"The phrase `not organized for profit' is conjunctively linked with the phrase `but operated exclusively for the promotion of social welfare.' The necessary implication is that the organization's net income must be considered `profit' within the prohibition of section 101 (8) unless the income is devoted exclusively to promotion of social welfare. It is for this reason that a consideration of the taxpayer's dominant and controlling purpose is necessary. If that purpose, as in the present case, *501 is primarily to benefit the taxpayer's membership economically, and only incidentally to further larger public welfare, then net income must be characterized as `profit' for purposes of section 101 (8)."

The circuit court concluded that:

"* * * the petitioner's self-regarding purpose, as evidenced by payments of patronage dividends to its members, so far over-shadows the incidental charitable and educational purposes as to make relief from taxation unjustifiable. * * *"

and stated:

"* * * Laudable as some of the cooperative's purposes may be, the phrase `social welfare' would be unrecognizably distorted if stretched to include activities which result primarily in financial gain to individual members. * * *"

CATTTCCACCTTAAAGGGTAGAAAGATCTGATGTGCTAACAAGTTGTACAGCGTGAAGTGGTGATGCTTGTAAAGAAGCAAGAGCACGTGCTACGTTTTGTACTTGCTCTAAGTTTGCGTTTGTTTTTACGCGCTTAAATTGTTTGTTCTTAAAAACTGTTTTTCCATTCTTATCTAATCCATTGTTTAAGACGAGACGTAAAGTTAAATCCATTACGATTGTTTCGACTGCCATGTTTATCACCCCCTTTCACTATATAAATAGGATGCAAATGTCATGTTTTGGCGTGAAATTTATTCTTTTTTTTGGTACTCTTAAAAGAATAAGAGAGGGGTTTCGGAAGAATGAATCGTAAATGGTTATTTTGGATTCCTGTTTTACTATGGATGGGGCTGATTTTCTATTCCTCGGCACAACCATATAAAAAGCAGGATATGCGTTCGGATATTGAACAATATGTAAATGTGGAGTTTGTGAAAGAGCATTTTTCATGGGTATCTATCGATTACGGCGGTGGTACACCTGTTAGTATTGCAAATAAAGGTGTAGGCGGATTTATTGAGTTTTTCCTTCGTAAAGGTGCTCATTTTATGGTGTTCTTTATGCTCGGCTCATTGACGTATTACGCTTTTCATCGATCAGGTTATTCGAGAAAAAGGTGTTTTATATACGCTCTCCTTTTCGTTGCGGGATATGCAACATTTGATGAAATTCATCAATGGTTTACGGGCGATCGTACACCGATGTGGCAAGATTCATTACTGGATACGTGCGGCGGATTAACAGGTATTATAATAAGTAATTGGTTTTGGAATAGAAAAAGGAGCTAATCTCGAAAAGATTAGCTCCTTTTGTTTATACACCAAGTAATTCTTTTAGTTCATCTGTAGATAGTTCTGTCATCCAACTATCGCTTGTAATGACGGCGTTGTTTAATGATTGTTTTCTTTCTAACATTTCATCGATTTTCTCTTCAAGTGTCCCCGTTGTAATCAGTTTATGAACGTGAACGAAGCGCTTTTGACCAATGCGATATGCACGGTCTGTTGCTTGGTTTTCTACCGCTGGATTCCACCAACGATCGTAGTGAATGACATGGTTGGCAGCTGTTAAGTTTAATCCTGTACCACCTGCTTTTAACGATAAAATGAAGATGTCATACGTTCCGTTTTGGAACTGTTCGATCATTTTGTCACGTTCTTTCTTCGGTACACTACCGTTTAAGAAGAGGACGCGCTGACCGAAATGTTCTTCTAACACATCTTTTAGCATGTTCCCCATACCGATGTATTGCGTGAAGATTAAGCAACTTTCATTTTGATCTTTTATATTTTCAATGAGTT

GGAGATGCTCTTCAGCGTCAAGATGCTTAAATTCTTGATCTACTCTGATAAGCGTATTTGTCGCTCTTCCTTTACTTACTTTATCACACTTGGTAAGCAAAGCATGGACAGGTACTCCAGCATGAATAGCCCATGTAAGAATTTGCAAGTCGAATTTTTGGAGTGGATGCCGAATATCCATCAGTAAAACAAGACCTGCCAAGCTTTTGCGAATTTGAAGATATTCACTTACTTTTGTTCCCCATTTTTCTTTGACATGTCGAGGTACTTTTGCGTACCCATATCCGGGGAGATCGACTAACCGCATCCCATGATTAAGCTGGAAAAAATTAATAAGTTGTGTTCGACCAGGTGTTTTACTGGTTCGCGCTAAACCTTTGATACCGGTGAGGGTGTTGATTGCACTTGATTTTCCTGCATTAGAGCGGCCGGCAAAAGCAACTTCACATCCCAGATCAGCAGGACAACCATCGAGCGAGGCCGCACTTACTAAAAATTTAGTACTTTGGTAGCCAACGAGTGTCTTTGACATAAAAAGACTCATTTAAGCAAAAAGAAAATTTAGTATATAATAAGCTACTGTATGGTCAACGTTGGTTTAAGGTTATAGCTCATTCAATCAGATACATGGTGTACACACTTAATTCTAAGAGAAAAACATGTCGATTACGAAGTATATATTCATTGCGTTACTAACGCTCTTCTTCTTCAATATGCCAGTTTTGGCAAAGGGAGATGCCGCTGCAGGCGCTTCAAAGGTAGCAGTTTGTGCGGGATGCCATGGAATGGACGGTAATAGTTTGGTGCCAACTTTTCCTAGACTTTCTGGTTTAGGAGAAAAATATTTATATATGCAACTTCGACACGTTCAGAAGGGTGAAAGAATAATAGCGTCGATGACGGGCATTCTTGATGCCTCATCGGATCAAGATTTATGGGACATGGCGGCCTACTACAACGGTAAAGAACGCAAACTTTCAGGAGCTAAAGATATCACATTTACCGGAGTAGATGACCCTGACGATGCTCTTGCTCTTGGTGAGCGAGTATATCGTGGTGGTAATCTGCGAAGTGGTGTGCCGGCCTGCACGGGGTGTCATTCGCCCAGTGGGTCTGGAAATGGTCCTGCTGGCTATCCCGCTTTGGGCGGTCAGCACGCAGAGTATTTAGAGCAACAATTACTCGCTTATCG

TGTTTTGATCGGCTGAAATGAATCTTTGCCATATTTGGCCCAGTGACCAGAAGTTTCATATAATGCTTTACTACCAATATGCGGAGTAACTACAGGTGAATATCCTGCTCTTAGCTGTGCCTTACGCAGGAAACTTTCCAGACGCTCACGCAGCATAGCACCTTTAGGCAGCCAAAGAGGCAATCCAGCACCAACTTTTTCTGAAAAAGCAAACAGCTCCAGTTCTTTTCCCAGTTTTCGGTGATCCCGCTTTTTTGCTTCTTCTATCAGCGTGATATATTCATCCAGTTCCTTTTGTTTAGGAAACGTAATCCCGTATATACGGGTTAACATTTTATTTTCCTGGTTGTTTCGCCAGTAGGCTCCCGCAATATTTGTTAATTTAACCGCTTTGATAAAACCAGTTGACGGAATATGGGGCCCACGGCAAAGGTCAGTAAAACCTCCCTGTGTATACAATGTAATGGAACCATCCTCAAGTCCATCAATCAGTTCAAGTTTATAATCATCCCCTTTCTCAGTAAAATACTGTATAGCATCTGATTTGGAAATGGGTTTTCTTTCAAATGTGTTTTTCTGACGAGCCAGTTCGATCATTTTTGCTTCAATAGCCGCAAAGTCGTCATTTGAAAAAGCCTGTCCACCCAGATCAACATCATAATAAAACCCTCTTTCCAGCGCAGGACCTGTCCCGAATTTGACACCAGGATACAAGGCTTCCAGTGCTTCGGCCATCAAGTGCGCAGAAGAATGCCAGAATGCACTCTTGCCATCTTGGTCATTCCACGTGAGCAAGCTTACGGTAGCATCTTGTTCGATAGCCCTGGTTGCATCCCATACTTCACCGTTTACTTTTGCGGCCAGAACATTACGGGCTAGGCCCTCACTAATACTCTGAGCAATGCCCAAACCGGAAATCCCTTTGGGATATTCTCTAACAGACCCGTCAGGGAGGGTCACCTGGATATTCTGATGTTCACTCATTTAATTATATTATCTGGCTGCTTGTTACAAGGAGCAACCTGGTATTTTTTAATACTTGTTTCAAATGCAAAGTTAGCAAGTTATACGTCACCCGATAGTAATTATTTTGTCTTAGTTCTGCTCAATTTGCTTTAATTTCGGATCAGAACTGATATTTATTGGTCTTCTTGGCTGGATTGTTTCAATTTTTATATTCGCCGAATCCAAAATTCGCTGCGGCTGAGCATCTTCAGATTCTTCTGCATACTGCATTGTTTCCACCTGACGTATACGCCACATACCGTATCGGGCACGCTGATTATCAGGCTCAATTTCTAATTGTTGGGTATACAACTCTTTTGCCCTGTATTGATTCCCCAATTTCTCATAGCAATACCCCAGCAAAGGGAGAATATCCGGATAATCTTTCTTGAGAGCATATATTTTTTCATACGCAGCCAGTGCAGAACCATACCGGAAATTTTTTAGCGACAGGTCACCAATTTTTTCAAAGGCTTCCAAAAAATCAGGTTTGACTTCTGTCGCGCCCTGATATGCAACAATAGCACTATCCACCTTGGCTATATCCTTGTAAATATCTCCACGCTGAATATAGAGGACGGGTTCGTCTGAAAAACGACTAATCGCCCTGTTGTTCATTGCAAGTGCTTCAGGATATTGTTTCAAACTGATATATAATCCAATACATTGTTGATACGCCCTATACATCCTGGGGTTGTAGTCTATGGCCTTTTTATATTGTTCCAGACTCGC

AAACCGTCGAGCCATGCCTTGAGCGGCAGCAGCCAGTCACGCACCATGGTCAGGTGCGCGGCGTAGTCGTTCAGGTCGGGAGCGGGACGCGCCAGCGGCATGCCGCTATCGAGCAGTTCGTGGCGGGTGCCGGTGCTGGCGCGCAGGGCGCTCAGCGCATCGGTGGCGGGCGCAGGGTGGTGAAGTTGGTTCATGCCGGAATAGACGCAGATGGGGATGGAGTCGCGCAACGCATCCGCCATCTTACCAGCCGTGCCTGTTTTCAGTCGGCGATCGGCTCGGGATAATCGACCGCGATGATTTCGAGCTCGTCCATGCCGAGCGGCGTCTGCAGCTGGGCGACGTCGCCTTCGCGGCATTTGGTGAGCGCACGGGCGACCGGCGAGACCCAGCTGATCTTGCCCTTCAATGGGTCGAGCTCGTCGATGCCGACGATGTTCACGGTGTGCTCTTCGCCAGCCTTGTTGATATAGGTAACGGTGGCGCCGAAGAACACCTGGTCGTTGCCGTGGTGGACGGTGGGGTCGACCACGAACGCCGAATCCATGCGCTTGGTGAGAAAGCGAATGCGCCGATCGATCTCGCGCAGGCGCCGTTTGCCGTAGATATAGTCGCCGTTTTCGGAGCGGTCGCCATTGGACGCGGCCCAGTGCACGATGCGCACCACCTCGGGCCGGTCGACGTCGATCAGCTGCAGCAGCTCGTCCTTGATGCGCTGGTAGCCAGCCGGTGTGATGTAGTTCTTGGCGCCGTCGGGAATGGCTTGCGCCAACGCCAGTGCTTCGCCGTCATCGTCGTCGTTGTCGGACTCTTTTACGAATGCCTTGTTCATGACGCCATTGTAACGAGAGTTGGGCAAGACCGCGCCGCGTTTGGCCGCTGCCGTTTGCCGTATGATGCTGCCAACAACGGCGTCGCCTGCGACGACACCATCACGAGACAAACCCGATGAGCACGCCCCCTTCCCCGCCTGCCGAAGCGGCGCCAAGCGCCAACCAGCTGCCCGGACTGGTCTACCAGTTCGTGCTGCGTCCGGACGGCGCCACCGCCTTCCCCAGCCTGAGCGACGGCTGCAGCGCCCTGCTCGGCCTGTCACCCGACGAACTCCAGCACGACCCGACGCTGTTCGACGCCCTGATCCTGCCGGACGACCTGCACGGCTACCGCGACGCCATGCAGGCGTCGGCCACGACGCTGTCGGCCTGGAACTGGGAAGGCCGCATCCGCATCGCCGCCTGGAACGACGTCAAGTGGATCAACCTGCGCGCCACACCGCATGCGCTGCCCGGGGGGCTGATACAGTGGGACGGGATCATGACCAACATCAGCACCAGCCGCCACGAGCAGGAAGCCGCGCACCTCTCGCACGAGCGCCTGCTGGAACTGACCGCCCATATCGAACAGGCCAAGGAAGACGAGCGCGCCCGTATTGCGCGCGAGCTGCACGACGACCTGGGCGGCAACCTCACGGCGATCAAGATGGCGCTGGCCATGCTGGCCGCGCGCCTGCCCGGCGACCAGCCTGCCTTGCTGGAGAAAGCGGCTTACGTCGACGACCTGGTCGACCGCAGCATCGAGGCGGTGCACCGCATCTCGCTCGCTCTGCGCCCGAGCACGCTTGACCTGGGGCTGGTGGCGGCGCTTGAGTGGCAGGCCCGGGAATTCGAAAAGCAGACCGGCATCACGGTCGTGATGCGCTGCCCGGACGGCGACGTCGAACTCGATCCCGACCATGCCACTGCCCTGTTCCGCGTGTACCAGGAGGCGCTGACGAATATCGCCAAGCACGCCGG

The court took note of United States v. Pickwick Electric Membership Corporation and of certain factual differences which the commissioner (defendant) urged as distinguishing it. It concluded: "Unless these differences are sufficient to distinguish it from the case at bar we must respectfully decline to follow it."

Chattanooga Automobile Club v. Commissioner, supra, and The Automobile Club of St. Paul v. Commissioner, supra, denied exemptions to member clubs of the American Automobile Association. These "clubs" charged an annual membership fee which entitled members to receive a substantial number of automotive services emergency road repairs, tourist and road information, bail bond and the like. No rebates or other payments out of earnings were made to members. Employees of the organizations received salaries but directors did not, and the clubs expended part of their income in sponsorship of highway education programs *502 directed at the general public. In Chattanooga Automobile Club v. Commissioner the court dismissed the claim of exemption under 26 USCA (IRC 1939) sec 101 (8) with the brief words:

"* * * Nor can petitioners be exempted from taxation as civic leagues, for neither is `operated exclusively for the promotion of social welfare.'"